Cuboidal cells are cube shaped
Columnar cells are tall and narrow
Simple means a single layer of cells
Stratified means many layers of cells are present
Transitional epithelium A type of stratified epithelium in which the surface cells change shape from round to squamous.
Glandular epithelium Epithelium whose job is to secrete.
Columnar cells are specialized for secretion and absportion.
Ciliated epithelium has _____ on its free surfaces cilia
Glands Cells or organs that secret something
Unicellular means one cell.
Goblet cells Cells found in the lining of the respiratory and digestive tracts
Exocrine gland Have ducts to take the secretion away from the gland
Endocrine glands Are ductless glands
Matrix Structural network or solution of non-living intercellular material.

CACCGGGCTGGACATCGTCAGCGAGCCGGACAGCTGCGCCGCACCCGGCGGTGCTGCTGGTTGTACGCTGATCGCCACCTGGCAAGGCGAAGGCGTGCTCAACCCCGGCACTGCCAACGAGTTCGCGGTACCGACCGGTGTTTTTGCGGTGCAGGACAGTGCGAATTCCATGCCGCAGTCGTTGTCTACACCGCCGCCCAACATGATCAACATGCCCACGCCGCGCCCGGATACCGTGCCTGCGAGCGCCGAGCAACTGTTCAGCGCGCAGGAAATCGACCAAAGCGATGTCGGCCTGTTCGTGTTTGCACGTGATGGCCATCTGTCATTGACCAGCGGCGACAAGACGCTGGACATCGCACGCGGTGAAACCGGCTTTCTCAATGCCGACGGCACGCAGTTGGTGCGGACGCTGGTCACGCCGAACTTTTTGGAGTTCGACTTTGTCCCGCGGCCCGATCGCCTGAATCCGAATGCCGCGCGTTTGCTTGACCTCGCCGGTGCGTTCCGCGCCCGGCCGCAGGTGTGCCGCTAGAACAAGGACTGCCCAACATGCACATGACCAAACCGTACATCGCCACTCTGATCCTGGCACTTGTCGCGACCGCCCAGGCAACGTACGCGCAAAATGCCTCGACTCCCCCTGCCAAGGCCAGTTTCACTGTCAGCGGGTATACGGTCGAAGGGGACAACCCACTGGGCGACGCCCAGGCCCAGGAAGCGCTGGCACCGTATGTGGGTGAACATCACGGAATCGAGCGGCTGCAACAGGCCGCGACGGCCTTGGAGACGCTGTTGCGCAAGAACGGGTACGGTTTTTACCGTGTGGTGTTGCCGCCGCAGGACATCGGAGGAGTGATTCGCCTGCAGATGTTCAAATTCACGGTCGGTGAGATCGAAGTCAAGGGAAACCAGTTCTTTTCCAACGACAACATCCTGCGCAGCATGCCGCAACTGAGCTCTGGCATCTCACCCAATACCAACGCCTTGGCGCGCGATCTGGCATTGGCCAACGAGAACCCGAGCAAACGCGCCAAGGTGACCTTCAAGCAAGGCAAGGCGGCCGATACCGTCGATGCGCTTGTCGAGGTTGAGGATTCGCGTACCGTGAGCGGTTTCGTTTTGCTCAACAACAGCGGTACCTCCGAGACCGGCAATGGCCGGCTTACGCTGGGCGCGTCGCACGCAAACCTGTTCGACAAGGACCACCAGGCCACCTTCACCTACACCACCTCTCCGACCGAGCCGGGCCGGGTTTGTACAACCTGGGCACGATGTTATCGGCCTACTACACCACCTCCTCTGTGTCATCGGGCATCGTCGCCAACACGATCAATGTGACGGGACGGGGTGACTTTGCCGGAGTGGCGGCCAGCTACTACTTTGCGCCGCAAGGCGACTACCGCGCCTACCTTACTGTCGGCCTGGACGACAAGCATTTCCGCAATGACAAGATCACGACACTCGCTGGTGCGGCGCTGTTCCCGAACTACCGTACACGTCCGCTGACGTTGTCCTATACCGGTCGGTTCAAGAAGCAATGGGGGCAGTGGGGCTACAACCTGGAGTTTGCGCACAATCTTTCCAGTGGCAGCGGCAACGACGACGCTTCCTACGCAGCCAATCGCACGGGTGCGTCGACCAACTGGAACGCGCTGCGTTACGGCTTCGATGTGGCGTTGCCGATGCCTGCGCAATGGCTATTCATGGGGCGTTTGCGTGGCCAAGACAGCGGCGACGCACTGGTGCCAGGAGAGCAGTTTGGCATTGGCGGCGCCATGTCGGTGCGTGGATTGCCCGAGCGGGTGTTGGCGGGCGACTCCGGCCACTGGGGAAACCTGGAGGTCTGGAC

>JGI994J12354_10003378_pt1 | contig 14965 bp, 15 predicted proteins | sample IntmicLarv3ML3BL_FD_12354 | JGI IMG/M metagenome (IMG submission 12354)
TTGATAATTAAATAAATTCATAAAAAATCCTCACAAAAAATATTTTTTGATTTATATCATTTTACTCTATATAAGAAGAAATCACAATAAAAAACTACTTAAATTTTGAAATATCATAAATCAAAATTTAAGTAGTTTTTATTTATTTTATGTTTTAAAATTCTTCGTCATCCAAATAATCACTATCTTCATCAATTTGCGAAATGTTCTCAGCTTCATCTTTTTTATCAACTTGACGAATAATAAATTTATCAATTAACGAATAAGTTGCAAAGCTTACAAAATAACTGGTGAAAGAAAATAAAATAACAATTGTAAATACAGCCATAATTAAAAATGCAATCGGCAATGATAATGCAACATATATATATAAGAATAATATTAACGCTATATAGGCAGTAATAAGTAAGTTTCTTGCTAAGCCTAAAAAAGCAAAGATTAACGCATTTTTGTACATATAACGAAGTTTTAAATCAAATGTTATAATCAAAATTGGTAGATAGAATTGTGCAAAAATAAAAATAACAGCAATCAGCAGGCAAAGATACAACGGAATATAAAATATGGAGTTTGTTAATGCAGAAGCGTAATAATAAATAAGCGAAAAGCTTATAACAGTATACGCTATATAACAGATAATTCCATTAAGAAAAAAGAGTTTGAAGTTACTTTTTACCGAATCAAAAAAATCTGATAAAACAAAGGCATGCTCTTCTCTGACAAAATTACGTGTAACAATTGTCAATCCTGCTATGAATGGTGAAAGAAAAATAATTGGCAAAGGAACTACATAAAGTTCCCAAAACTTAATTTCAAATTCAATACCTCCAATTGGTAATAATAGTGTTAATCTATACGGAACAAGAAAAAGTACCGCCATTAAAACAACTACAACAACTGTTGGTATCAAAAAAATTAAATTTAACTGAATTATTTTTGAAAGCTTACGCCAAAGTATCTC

The matrix of the blood is plasma
How much plasma is there in the blood? 52% to 62%
Hemopoietic tissue blood forming tissue
Blood cells are produced from stem cells in red bone marrow
Red blood cells carry oxygen bonded to the iron in their hemoglobin
White blood cells destroy pathogen by phagocytosis
Platelets prevent blood loss
Fibroblasts cells of areolar connective tissue
Blast cell A producing cell
Collagen fibers are very strong
Elastin fibers are elastic
Fibroblats are able to migrate to sites of damage and produce these protein fiber as part of the repair process.
Anatomy is structure
Physiology is function
Adipocytes The cells in both white adipose tissue and brown fat.
Thermogenic means heat generating